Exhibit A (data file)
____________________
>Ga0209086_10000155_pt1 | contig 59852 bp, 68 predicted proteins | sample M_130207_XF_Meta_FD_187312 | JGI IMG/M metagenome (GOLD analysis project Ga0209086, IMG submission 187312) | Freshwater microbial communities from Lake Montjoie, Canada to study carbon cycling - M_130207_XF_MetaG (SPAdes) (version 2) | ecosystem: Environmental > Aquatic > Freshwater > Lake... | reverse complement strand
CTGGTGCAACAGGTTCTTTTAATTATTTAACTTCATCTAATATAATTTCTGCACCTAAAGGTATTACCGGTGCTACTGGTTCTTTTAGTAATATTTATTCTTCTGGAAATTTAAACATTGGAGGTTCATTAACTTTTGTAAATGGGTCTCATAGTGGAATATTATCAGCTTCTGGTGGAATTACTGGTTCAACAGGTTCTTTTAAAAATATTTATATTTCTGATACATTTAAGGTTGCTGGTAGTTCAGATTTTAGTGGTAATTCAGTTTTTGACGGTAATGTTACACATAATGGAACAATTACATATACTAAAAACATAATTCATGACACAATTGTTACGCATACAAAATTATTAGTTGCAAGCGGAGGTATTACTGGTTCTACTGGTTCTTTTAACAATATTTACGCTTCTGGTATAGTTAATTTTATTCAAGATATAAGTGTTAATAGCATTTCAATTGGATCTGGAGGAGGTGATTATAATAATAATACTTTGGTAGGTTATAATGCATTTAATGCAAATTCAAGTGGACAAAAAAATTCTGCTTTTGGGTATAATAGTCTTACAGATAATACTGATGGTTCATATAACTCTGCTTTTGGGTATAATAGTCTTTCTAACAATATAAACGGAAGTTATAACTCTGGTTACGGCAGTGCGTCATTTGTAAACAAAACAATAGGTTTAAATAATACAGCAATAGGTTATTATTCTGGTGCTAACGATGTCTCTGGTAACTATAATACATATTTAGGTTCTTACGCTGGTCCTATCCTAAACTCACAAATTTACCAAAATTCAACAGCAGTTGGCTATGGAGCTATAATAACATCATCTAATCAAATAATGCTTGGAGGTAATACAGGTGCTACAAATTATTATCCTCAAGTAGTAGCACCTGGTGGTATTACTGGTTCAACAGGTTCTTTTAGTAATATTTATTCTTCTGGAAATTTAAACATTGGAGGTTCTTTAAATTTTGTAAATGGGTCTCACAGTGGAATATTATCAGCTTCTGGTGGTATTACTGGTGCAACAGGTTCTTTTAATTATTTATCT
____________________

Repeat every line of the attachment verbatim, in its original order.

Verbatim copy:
>Ga0209086_10000155_pt1 | contig 59852 bp, 68 predicted proteins | sample M_130207_XF_Meta_FD_187312 | JGI IMG/M metagenome (GOLD analysis project Ga0209086, IMG submission 187312) | Freshwater microbial communities from Lake Montjoie, Canada to study carbon cycling - M_130207_XF_MetaG (SPAdes) (version 2) | ecosystem: Environmental > Aquatic > Freshwater > Lake... | reverse complement strand
CTGGTGCAACAGGTTCTTTTAATTATTTAACTTCATCTAATATAATTTCTGCACCTAAAGGTATTACCGGTGCTACTGGTTCTTTTAGTAATATTTATTCTTCTGGAAATTTAAACATTGGAGGTTCATTAACTTTTGTAAATGGGTCTCATAGTGGAATATTATCAGCTTCTGGTGGAATTACTGGTTCAACAGGTTCTTTTAAAAATATTTATATTTCTGATACATTTAAGGTTGCTGGTAGTTCAGATTTTAGTGGTAATTCAGTTTTTGACGGTAATGTTACACATAATGGAACAATTACATATACTAAAAACATAATTCATGACACAATTGTTACGCATACAAAATTATTAGTTGCAAGCGGAGGTATTACTGGTTCTACTGGTTCTTTTAACAATATTTACGCTTCTGGTATAGTTAATTTTATTCAAGATATAAGTGTTAATAGCATTTCAATTGGATCTGGAGGAGGTGATTATAATAATAATACTTTGGTAGGTTATAATGCATTTAATGCAAATTCAAGTGGACAAAAAAATTCTGCTTTTGGGTATAATAGTCTTACAGATAATACTGATGGTTCATATAACTCTGCTTTTGGGTATAATAGTCTTTCTAACAATATAAACGGAAGTTATAACTCTGGTTACGGCAGTGCGTCATTTGTAAACAAAACAATAGGTTTAAATAATACAGCAATAGGTTATTATTCTGGTGCTAACGATGTCTCTGGTAACTATAATACATATTTAGGTTCTTACGCTGGTCCTATCCTAAACTCACAAATTTACCAAAATTCAACAGCAGTTGGCTATGGAGCTATAATAACATCATCTAATCAAATAATGCTTGGAGGTAATACAGGTGCTACAAATTATTATCCTCAAGTAGTAGCACCTGGTGGTATTACTGGTTCAACAGGTTCTTTTAGTAATATTTATTCTTCTGGAAATTTAAACATTGGAGGTTCTTTAAATTTTGTAAATGGGTCTCACAGTGGAATATTATCAGCTTCTGGTGGTATTACTGGTGCAACAGGTTCTTTTAATTATTTATCT